French car maker PSA Peugeot Citroen's
Intense public scrutiny is also undermining the draft deal, in which GM would take a small Peugeot stake as part of a 1 billion euro ($1.34 billion) share issue by the cash-strapped French automaker, the source said, adding: This is not a done deal yet.
Peugeot has yet to offer any public statement, more than 18 hours after France's AMF market watchdog demanded a response to press reports on the discussions that sent its shares yo-yoing. GM has also declined to comment.
The Detroit-based automaker is not completely convinced by the draft deal on the table, the source said.
GM shares have dropped 4.4 percent since the alliance plan was first reported by a French newspaper on February 21, while Peugeot's have advanced 6.6 percent.
This is not the type of solution we need to see in the European mass market, where capacity has to leave, Credit Suisse analyst Erich Hauser told investors in a note on the tie-up talks.
Like Peugeot, GM's Opel division is struggling to reverse mounting European losses compounded by the region's auto sales slump and cut-throat price competition. GM's European operations lost $747 million last year, while Peugeot's core auto division was 497 million euros in the red in the second half.
The French government is still waiting for information from Peugeot about the alliance plan, an official said on Wednesday.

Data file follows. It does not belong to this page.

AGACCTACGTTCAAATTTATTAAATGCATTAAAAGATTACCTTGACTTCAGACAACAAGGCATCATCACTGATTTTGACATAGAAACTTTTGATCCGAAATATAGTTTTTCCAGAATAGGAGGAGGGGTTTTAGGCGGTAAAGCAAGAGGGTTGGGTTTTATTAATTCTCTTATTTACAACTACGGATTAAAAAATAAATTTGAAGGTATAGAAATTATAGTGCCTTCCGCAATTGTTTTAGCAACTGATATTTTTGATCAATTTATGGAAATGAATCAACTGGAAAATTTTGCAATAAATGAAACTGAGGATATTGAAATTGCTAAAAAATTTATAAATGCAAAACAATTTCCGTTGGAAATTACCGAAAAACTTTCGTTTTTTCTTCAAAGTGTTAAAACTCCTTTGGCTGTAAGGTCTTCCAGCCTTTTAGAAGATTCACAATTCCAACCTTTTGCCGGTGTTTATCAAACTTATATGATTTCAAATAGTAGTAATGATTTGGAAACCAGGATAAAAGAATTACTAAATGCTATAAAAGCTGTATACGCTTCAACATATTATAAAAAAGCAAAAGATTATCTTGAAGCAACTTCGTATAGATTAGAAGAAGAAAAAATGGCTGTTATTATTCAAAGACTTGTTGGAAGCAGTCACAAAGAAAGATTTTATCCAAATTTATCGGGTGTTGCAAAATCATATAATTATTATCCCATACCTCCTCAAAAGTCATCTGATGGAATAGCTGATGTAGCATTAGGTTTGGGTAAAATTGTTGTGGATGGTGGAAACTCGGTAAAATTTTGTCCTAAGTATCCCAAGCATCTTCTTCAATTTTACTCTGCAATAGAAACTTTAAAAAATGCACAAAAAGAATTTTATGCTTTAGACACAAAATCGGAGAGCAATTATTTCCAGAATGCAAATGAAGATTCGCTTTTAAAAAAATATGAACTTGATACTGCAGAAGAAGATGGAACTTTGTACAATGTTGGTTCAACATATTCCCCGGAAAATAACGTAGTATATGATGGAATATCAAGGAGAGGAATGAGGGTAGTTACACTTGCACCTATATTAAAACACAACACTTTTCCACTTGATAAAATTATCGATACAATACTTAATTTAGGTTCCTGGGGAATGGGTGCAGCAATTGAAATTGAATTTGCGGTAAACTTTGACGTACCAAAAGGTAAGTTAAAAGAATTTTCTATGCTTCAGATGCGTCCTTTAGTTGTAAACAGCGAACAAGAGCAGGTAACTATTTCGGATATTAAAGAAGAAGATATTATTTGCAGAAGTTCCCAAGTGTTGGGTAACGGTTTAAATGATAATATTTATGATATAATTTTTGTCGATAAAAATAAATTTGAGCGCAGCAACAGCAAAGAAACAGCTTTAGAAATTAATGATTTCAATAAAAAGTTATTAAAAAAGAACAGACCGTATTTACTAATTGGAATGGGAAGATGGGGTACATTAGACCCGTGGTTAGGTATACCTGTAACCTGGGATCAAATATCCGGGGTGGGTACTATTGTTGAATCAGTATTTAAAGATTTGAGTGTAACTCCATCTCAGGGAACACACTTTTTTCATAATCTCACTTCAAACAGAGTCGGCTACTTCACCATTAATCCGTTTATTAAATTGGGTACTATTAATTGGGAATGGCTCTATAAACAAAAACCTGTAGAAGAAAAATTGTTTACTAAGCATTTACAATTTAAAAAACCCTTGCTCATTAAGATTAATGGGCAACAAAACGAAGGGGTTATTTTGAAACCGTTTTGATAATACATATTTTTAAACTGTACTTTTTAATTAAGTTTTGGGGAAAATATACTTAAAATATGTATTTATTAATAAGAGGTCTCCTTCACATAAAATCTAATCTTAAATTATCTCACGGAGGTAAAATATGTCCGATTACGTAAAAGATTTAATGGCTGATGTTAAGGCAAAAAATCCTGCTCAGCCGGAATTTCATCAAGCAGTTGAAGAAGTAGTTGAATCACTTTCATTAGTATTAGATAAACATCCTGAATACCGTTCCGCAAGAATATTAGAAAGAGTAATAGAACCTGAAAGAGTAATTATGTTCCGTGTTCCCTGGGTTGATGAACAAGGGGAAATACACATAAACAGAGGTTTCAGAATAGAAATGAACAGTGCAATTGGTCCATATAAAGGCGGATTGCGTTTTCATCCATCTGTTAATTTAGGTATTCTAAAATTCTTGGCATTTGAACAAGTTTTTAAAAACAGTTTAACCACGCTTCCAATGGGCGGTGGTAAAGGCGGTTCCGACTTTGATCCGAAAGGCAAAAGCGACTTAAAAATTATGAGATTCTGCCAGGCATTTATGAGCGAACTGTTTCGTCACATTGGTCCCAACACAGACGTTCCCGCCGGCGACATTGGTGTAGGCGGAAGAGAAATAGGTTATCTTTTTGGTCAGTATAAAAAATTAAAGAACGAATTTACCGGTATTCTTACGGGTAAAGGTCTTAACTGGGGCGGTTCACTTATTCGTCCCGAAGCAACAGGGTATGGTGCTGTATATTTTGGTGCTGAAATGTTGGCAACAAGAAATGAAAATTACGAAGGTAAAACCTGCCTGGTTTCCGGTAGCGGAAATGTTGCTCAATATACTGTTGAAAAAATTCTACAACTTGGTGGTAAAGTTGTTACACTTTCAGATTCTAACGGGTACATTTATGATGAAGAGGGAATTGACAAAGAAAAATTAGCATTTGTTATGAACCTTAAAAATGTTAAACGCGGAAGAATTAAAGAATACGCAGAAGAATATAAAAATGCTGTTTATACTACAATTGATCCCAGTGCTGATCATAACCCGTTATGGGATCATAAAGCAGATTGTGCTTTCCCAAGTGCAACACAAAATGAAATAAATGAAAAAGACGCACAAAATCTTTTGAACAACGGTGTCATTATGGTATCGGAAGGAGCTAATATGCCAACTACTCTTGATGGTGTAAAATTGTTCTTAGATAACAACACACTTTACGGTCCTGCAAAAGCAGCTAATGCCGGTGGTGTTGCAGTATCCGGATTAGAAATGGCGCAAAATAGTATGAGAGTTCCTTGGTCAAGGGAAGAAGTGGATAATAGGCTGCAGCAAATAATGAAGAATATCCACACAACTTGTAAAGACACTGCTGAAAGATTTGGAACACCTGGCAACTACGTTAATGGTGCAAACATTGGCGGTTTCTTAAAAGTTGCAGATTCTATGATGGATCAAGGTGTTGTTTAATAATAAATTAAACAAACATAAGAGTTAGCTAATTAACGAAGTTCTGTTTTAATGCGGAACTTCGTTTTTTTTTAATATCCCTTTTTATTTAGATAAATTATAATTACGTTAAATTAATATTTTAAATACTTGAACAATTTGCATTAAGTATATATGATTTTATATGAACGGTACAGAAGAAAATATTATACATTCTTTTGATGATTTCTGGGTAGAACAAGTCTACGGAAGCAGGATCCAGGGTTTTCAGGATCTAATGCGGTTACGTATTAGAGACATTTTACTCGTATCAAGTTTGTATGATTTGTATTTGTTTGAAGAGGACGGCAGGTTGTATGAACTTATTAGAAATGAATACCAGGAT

Citing unnamed staff at Peugeot's main research and development centre outside Paris, financial daily Les Echos also reported that a recent visit by GM executives went badly.
On Tuesday, Peugeot shares had soared almost 10 percent after sources told Reuters that GM planned to buy a Peugeot stake, before giving up nearly all their gains on reports of a broader capital increase.
Peugeot must issue a statement on this subject as soon as possible, in compliance with stock market law, the AMF said after the Paris market closed yesterday. The regulator reiterated its statement on Wednesday.
Peugeot last week confirmed that alliance talks were underway, without identifying the potential partner.
The Peugeot family, which owns just over 30 percent of the car maker, has signaled that it would not be opposed to some dilution providing it remained the principal shareholder.
Despite the tie-up discussions, Peugeot remains a favorite for short sellers with 8.6 percent of outstanding shares on loan, according to London-based Data Explorers - making it the third most shorted stock on France's benchmark index. ($1 = 0.7450 euros)
(Additional reporting by Julien Ponthus and Blaise Robinson in Paris; Editing by Chris Wickham)